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Novel approaches to antibiotic resistance
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  1. Novel approaches to antibiotic resistance Gili Regev-Yochay Harvard School of Public Health Children’s Hospital

  2. We are reaching/have reached the post-antibiotic era • Past 20 years number of new drugs that reached the marked has fallen to less than 50% the previous level. • Past 40 years only 2 novel Ab classes (lipopeptide- Daptomycin, Oxazolidinone- linezolid) • Rate of loss of efficacy of old Ab is outstripping their replacement with new ones • Particularly worrisome for Gram-negative Ab.

  3. Who is to blame? • Ab industry? • Grant funding agencies? Less funding for Ab development? • Financial reward to develop new Ab is unfavorable (restricting Ab to control resistance will paradoxically reduce rate of development). • 10/15 major pharma reduced or eliminated Ab R&D • Reason: Ab less valuable: short course therapies, curable disease.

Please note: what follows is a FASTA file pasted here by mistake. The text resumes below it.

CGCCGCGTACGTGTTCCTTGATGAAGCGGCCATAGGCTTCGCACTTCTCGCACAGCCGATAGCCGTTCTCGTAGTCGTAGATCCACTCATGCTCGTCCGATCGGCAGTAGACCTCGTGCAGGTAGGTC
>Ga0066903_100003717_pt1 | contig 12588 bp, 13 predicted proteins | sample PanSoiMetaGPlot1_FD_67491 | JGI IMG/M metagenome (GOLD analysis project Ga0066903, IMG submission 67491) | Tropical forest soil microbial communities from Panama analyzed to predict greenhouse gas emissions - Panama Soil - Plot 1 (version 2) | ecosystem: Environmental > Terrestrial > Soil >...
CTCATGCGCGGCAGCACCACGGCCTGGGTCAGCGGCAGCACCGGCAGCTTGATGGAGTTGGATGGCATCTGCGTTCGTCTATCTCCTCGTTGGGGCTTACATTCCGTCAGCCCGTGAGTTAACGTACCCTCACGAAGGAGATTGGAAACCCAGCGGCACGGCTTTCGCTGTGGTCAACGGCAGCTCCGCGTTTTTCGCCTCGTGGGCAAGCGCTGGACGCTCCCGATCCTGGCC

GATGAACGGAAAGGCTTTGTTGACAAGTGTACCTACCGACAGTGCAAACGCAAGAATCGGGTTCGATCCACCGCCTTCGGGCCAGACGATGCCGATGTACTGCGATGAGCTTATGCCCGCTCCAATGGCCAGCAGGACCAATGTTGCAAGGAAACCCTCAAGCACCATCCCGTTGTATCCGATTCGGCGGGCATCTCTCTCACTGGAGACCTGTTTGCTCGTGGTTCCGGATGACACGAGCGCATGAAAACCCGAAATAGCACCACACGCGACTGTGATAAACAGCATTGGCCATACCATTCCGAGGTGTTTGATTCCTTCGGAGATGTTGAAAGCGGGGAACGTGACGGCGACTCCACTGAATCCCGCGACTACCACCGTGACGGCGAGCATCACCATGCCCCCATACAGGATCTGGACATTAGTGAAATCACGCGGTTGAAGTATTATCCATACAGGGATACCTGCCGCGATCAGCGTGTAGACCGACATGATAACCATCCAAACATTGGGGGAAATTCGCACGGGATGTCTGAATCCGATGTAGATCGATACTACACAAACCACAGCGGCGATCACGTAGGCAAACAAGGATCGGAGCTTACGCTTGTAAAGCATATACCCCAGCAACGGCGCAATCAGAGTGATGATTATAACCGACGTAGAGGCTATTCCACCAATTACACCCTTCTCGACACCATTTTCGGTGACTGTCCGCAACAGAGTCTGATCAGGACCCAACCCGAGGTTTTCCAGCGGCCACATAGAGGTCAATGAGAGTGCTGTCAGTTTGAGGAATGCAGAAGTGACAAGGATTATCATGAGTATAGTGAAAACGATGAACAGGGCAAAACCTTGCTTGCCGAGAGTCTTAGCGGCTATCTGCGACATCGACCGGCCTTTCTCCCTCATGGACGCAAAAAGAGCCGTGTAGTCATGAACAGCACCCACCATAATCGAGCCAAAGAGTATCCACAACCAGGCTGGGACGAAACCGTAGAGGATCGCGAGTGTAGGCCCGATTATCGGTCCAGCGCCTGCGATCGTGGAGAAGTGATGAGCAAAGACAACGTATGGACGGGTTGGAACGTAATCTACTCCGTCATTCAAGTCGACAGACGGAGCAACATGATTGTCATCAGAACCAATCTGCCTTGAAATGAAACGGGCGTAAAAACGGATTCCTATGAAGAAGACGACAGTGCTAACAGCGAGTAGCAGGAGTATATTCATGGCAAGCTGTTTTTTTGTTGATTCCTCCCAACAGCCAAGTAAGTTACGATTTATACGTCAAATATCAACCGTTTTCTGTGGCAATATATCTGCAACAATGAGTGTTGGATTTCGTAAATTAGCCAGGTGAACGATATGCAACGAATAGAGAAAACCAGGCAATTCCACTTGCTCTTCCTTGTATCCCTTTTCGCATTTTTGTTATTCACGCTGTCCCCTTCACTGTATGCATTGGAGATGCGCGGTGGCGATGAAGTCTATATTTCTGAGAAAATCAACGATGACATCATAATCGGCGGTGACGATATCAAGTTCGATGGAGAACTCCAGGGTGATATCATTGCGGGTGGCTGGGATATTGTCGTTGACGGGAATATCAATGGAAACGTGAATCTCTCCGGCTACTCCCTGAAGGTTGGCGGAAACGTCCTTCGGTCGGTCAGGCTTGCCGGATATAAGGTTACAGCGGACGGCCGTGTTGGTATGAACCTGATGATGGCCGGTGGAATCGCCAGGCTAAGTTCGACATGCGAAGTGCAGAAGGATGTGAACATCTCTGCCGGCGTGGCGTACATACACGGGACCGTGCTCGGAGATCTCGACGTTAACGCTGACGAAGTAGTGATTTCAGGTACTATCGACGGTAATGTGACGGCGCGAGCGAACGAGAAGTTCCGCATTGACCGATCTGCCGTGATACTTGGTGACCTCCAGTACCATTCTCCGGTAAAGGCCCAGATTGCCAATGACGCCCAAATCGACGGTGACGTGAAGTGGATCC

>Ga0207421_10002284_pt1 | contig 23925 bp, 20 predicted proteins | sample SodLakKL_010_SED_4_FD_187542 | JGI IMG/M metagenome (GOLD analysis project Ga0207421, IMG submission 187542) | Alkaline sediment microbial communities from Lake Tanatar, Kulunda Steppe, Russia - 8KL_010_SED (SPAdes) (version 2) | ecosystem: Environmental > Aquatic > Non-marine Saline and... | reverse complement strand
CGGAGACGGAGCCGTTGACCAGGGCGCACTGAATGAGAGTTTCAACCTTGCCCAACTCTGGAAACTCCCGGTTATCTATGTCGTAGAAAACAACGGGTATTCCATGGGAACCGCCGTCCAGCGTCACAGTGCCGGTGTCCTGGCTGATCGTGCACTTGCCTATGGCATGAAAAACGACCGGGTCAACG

4. Novel approaches • Ab in non-culturable bacteria • Bacteriophage • Bacterial interference • Don’t kill the pathogen – kill the virulence factors • Immunomodulation • Drug interactions (Kishony group)

  5. Novel methods using natural sources • The original source of antibiotics: bacteria (aimed to killl or inhibit the replication of competitors). • Most marketed Ab -derivatives from bacterial Ab. • All from culturable bacteria. • What about non culturable bacteria (clone large fragments of non-culturable bacterial genome)

  6. Natural compounds: non-culturable bacteria/ Lee et al. Biotechnol. Lett 2007, Garcia et al. nat. Biotechnol. 2006